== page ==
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Repairing and Restoring a--


The first design of this clock was patented in 1941 by a Mr. J S Thatcher later amendments by Mr. J F
  Summersgil followed in 1944 and 1947. It has an unusual Bakelite case in the Art Deco style. The clock is powered by a 250volt mains supply (at 50 cycles) to a synchronous movement which drives both the hands and the automata. The movement and back panel are earthed using three-core mains wire to comply with E.E.C. Regulations. 

clock movement as taken from the case, ---it looked better than it was!!


picture showing amount of wear to pivoit hole

This picture shows the amount of wear found on the arbour that drives the ship, so much so that the gear wheel was disengaged from it's drive!!. The picture opposite shows the bush fitted to take up this wear

new bush fitted to take up wear

Unlike bushing clock plates this has to be a fairly loose fit or the motor will stop!!!

wear to pinion on movement

This is typical of the amount of wear found on these movements, it will be rebushed. The picture opposite show all the wheels ready for assembly.   

movement parts

All parts cleaned ready for assembly

The movement was cleaned and repaired

The finnished clock movement ready for the case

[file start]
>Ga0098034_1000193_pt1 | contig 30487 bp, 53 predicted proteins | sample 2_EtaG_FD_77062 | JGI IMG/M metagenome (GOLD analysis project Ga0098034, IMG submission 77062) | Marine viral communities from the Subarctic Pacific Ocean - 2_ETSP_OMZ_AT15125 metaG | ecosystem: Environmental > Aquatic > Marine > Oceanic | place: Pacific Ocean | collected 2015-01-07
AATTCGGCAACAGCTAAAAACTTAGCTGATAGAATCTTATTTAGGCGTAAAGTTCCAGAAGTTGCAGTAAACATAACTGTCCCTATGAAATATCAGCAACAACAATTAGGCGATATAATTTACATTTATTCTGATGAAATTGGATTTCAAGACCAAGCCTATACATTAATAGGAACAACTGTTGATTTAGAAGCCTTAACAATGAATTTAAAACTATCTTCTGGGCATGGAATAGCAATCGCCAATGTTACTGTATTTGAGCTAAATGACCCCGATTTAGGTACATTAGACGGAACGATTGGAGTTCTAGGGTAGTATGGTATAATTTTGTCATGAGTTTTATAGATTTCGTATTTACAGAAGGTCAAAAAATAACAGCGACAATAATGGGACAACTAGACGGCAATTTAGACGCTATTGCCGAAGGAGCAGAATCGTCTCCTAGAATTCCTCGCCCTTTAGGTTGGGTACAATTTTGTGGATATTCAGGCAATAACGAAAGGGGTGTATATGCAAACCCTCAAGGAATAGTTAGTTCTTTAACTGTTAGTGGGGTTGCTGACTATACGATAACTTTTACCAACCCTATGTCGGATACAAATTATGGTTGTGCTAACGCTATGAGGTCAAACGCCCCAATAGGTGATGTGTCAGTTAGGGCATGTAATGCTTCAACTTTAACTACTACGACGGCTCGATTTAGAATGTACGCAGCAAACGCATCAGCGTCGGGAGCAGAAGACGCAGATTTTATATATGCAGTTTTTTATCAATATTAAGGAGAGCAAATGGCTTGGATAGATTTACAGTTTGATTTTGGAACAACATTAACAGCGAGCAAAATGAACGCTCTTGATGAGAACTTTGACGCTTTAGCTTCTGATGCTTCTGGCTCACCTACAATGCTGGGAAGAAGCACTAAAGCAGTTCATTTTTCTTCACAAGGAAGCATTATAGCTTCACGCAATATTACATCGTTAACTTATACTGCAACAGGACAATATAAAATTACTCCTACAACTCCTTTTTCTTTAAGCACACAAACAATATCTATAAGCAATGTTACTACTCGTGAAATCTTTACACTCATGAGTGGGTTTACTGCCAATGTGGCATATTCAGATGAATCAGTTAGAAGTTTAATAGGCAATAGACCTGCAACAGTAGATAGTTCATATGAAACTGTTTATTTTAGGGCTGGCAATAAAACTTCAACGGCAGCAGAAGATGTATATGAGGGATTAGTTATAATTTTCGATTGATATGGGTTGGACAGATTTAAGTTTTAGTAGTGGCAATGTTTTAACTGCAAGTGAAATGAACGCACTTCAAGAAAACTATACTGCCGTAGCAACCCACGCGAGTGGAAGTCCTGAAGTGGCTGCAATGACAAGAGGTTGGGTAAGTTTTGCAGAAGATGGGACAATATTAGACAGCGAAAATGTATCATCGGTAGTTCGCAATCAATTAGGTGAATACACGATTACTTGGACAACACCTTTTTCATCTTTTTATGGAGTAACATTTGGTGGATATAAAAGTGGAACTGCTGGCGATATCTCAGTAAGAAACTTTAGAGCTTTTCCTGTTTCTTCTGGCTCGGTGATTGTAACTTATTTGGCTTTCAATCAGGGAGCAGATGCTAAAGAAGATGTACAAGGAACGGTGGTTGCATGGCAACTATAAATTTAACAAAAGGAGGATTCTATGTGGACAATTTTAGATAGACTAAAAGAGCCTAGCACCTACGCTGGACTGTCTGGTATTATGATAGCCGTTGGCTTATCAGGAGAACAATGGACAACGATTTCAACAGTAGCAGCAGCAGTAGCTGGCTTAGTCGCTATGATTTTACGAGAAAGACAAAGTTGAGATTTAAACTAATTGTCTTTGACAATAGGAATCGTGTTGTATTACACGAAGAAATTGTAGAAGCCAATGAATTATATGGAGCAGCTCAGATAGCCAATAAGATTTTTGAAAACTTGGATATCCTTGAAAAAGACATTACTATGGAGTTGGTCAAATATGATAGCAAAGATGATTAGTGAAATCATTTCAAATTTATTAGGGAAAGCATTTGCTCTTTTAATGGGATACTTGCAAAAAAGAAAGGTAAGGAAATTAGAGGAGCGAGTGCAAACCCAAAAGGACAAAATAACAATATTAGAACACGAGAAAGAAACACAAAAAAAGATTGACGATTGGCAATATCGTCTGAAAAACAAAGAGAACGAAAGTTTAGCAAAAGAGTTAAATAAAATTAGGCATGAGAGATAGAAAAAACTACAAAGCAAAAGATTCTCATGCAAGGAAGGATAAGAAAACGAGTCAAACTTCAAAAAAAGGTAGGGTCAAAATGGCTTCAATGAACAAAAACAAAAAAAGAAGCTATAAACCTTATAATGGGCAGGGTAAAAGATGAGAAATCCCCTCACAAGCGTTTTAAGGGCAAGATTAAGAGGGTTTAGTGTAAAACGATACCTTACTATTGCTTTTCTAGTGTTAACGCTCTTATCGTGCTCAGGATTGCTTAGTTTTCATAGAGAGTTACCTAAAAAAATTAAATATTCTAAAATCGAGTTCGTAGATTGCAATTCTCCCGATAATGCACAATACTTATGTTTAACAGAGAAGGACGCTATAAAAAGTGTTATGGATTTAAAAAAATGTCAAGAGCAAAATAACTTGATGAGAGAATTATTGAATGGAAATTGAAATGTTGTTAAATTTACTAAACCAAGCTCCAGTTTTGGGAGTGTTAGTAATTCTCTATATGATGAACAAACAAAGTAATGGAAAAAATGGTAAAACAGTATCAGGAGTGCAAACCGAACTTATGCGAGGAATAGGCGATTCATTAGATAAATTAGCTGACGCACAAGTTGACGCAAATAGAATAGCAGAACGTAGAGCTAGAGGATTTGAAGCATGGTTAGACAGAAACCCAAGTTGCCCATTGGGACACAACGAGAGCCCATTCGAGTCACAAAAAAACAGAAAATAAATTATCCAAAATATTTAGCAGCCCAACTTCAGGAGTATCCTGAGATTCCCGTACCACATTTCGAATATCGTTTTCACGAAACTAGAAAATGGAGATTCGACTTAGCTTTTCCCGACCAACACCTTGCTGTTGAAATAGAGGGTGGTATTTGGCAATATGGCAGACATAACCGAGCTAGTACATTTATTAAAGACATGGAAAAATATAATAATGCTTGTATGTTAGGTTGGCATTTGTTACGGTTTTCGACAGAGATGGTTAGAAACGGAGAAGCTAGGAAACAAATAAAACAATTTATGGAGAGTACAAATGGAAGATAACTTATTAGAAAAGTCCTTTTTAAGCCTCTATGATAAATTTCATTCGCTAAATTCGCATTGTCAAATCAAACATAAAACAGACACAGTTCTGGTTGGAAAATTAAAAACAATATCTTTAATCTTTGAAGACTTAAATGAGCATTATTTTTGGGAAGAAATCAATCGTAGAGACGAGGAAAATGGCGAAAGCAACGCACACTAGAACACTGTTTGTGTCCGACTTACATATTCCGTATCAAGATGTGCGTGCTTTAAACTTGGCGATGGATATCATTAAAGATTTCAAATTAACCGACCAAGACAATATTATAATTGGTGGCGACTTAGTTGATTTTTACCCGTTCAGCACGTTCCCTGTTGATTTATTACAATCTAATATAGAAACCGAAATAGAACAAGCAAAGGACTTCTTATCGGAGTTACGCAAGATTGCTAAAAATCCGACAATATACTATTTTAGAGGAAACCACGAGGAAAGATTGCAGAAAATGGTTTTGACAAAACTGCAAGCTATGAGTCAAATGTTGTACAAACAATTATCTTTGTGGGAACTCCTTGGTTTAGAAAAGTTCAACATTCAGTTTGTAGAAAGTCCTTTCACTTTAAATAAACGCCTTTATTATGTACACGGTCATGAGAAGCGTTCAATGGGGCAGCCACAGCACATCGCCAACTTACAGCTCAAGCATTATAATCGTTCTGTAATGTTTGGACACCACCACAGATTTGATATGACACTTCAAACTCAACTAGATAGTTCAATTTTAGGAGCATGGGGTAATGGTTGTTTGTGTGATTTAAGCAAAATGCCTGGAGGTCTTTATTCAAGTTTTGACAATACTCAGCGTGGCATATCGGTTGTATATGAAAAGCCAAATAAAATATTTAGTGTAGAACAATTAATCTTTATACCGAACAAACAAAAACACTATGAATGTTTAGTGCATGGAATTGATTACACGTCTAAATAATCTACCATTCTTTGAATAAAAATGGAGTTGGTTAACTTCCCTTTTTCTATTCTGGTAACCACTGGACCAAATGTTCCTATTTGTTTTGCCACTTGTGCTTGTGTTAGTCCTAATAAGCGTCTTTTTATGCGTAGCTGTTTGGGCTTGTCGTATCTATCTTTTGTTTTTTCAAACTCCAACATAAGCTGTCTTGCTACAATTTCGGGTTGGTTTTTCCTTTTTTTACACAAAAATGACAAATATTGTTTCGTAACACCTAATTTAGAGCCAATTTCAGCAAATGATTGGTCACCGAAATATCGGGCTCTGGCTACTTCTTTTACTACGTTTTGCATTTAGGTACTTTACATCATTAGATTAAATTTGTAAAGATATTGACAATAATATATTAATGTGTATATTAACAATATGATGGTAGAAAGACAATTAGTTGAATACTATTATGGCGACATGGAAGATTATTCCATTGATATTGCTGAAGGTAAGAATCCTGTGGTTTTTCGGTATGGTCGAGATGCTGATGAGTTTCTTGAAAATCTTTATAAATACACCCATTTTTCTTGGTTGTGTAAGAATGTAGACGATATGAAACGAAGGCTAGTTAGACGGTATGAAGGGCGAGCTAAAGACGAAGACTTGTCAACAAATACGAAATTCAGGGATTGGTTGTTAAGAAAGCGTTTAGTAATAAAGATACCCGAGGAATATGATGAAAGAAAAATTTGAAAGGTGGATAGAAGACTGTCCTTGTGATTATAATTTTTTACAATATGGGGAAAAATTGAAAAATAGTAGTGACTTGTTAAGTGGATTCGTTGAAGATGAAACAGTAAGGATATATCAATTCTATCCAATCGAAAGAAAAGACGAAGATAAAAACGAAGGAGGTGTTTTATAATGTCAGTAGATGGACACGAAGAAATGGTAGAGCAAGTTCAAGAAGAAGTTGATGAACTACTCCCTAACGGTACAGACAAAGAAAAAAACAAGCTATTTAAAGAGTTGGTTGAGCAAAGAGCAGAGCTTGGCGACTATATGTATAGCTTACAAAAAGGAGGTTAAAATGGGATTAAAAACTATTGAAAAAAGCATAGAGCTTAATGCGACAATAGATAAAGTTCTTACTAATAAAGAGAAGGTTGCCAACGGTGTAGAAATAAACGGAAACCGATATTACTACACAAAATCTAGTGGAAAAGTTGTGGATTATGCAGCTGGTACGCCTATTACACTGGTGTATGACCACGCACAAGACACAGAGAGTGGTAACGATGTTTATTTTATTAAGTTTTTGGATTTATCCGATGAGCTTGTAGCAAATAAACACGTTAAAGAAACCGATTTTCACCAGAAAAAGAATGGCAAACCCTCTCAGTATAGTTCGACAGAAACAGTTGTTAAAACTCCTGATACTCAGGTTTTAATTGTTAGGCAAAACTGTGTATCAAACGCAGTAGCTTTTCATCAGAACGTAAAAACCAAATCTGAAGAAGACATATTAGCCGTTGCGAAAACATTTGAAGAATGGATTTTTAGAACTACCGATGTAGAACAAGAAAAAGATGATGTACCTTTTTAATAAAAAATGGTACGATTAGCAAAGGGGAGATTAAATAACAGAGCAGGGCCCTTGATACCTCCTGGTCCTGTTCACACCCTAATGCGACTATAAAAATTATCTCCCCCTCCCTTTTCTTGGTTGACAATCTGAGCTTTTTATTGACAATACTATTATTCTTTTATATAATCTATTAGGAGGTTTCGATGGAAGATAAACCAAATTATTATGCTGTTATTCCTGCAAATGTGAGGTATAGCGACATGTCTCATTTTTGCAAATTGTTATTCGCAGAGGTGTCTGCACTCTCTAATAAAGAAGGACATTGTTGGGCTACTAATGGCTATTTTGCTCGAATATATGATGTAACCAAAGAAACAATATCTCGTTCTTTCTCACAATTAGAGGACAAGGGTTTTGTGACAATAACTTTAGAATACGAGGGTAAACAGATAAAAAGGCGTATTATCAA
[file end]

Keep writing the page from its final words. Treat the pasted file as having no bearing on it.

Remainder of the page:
The movement ready for the case

 new hands made for theses clocks

New hands copied from originals 
I also repair the movements for these clocks and can
supply coils and wheels

The clocks frame is made up of sheet aluminium and held together by self tapping screws, if these are loose and fail to tighten up use the next size up

Movement ready to fit into case

In this picture you can see the movement (at the top) to the left is shown  the large fibre wheel, in front of which is the green oval drum, (this operates the ships movement) the arbour continues along to a worm gear which slowly drives the cylinder, this is made up of coloured strips of dyed gelatine giving the effects of sunrise and sunset as it slowly rotates. It uses a thick clear plastic strip to transfer this light up to the ship, (this strip is fixed to the back of the case and care must be taken when removing the back or damage will result to the plastic sky at the top of the clock.)

This is the type of damage caused !!!!done by previous repairers, not me!!


the damaged ship

This is a picture of the ship as taken from the case, missing three sails!! This is where the clockmaker becomes the model maker! I believe this ship to be a model of the famous Tea Clipper the Cutty Sark which was launched in 1869 on the River Clyde in Scotland and can still be seen today in the dry dock at Greenwich Pier in London.
The missing sails were cut from thin bits of plastic, heated and bent to match the other sails, the hardest part was to match the colour to  blend in with the original sails which had yellowed with age! The result appears below.

The finnished ship



The finished clock in it's brown  Bakelite case

Three Vitascope clocks --- repaired and ready to be returned to customers

Yet more Vitascope's-- repaired ready to go back -- I don't know why they are so popular at the moment. I've been told that someone famous uses one in the nursery as a night light and his son can't sleep without it!!

more info. to follow if time permits.!!  


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